Of course, we cannot definitively say that FSO alone caused this regulation of blood pressure, given that Josh had just had a serious transplant operation and was on prescription medications. Nonetheless, we are inclined to believe Josh’s intuition that FSO had a notable effect on his body. “I’ve been back on the FSO for a good month and half now and the results are amazing. I am on three prescription medications, but I think the FSO has really made a difference,” he remarked. “I know other transplant patients that are on many more medications and that are not doing nearly as well as I am.”
Josh reports that his lung capacity, once as low as 16, has been as high as 104, which is unheard of among transplant patients. He also says that FSO helped to elevate his mood, along with his kidney and liver functions. He also sleeps better and avoids getting colds. “The doctors say I am an A++ transplant patient,” he beamed. “I’m doing better than any transplant patient they’ve ever had. I tell these doctors that if I really am doing so much better than other patients, and I’m the only one using FSO, they should take notice!”
Talking with Doctors about Cannabis
Josh is proud to be the first legal cannabis-using patient in U.C. San Diego Health’s lung transplantation program. He has been transparent about his cannabis use with his doctors, but he knows there are risks involved with this. “I’ve come to know friends who died when they got kicked off the lung transplant list, just because they were cannabis users,” Josh lamented. “I quit to get on the list, and they wanted me to use prescription painkillers while I was waiting. But the painkillers weren’t allowing my system to function well. So, instead I started using cannabis again. When I told them this, one doctor told me that at least it’s better than valium. Each doctor has a different opinion.”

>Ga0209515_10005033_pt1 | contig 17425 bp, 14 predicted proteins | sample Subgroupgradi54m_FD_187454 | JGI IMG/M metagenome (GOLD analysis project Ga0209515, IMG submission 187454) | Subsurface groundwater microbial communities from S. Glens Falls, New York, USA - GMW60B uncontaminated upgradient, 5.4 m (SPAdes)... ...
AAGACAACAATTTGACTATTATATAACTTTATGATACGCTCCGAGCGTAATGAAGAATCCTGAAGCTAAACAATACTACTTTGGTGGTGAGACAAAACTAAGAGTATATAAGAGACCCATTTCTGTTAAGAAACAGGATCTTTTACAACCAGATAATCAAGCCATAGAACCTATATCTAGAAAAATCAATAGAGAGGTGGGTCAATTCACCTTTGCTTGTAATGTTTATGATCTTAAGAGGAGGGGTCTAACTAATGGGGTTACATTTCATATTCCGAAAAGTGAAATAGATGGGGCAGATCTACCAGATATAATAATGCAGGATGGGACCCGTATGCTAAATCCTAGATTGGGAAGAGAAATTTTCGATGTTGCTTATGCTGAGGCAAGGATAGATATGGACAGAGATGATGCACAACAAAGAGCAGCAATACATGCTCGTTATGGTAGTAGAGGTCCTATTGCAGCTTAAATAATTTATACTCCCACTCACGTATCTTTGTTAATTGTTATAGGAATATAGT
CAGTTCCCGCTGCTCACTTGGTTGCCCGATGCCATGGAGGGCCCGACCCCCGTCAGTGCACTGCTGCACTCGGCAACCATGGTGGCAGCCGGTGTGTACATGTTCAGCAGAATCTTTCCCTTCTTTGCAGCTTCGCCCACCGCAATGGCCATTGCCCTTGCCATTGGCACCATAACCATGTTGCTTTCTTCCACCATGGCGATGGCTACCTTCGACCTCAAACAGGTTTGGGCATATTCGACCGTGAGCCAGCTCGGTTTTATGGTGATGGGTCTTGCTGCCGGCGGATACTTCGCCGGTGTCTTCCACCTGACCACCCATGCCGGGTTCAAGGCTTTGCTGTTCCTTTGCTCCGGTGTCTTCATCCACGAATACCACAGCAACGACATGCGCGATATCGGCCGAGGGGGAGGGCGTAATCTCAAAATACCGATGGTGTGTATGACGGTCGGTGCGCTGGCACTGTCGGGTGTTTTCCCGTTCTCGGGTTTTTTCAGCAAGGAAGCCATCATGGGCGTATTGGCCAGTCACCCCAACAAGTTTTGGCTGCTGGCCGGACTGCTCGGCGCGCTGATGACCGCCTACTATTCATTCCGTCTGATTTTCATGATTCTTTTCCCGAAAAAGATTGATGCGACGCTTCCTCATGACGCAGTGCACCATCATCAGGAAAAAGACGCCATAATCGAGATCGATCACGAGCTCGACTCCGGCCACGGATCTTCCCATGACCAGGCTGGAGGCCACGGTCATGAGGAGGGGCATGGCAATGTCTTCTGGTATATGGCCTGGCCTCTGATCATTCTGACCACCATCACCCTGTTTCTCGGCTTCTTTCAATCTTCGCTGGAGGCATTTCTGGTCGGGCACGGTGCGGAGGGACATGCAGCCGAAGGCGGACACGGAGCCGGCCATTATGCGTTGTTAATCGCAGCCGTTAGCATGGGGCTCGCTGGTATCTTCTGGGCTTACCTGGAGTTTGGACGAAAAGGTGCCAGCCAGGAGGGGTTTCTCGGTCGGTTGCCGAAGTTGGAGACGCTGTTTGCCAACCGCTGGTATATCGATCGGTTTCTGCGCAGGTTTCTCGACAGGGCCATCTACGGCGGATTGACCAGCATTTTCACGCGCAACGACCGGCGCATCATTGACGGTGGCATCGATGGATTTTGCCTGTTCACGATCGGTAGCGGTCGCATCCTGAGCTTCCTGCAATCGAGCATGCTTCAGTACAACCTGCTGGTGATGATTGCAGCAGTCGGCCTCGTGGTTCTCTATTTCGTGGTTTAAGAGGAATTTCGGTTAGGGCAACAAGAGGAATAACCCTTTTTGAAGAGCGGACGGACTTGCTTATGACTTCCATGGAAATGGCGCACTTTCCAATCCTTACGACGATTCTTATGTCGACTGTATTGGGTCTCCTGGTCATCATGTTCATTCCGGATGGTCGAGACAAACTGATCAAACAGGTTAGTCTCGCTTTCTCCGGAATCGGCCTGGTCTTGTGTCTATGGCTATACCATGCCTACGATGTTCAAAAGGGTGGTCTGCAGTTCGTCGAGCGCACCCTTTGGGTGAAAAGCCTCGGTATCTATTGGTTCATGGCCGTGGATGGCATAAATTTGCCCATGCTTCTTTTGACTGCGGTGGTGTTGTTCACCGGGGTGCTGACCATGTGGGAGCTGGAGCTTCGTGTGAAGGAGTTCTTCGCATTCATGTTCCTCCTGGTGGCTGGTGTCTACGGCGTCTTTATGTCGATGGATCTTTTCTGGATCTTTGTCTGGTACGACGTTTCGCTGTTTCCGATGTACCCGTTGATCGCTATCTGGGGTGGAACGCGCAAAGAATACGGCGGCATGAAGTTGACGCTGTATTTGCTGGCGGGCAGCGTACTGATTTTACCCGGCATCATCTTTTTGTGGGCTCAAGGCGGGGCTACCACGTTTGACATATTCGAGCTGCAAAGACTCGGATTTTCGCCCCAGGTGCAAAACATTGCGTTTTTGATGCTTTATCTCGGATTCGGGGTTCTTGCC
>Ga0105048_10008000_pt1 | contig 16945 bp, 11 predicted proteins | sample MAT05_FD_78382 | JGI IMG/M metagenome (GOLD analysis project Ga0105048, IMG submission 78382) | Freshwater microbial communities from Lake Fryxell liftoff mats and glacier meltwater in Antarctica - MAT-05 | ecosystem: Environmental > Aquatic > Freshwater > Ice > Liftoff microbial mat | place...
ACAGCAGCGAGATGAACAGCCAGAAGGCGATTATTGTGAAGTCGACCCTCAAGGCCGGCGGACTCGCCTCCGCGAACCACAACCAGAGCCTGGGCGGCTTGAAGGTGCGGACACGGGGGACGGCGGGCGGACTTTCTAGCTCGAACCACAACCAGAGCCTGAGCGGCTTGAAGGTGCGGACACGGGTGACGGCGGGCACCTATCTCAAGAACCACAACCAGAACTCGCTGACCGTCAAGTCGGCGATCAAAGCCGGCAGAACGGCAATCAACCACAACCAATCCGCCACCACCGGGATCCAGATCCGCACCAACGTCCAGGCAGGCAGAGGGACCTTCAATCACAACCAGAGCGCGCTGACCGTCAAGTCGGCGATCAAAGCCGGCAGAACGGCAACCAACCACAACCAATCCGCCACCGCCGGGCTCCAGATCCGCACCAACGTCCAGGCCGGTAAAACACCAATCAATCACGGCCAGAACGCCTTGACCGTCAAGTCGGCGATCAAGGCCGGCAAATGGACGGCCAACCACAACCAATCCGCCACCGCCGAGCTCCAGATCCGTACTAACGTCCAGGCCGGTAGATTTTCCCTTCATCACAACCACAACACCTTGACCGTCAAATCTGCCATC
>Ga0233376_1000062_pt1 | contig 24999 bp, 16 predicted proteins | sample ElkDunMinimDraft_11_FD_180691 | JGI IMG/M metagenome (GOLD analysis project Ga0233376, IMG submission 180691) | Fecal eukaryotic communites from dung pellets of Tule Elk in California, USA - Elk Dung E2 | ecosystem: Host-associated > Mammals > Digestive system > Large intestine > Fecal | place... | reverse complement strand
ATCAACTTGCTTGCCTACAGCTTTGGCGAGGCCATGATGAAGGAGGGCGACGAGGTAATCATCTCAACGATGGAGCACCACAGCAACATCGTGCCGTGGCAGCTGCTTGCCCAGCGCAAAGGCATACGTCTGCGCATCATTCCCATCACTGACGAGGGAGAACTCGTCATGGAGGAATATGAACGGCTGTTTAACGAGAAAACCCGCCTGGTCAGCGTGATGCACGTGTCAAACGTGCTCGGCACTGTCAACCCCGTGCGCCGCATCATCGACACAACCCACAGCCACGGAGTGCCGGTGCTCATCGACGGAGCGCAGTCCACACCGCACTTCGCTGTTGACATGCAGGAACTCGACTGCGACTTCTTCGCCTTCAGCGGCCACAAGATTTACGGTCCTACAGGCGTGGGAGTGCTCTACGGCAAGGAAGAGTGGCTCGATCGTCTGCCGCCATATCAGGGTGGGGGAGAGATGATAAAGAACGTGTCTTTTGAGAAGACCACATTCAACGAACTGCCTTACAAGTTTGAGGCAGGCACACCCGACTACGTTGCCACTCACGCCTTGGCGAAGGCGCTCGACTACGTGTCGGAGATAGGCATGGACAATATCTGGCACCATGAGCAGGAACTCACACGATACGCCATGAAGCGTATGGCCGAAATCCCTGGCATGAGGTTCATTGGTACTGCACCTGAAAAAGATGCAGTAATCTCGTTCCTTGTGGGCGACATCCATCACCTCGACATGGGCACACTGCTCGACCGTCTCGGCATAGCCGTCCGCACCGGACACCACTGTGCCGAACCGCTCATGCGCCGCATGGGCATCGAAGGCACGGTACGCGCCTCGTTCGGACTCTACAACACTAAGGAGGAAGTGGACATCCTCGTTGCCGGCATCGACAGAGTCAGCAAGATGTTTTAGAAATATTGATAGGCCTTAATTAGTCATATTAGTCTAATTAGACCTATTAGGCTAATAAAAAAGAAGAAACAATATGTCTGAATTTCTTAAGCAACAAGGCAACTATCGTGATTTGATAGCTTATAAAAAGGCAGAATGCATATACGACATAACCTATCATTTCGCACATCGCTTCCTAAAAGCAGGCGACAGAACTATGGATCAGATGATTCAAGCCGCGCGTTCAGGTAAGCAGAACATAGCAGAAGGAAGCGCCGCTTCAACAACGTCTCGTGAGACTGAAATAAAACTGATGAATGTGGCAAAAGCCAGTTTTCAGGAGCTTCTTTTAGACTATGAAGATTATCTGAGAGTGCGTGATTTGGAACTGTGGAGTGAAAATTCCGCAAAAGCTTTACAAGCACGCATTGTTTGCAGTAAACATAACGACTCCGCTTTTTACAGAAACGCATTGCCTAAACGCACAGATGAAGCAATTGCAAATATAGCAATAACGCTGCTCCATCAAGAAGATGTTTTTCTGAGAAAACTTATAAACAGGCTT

A New Life
Since his surgery and combining his prescription medications with FSO, Josh’s life has changed dramatically. “Now my wife is keeping up with me, instead of the other way around,” he grinned. “I used to be confined to a wheelchair, unable even to bathe myself. Now, I am able to do an all-day field trip to the zoo. I go fishing; I’m outside very often. I love being able to spend quality time with my kids again.”
After being forced to rely on others for so long, Josh is now poised to help others who are in a similar situation to the one he used to be in. “This whole experience has inspired me to help other people,” Josh said. “I’m educating young people on cannabis and about being responsible. Dosage and cannabis quality matter — you gotta be smart about this stuff!”
Josh is now an active participant in a support group that has patients helping other patients learn about cannabis and get legal access to it. He also suggests the following organizations and social media groups:
“The support group is great because you can say what you want without judgment,” Josh explained. “There are a lot of military veterans in our group who need access to medicinal cannabis as much as just about anybody. I just don’t want people to suffer needlessly like my family and I did.”
If you would like to hear more of Josh's story in his own words, go ahead and watch our interview with him.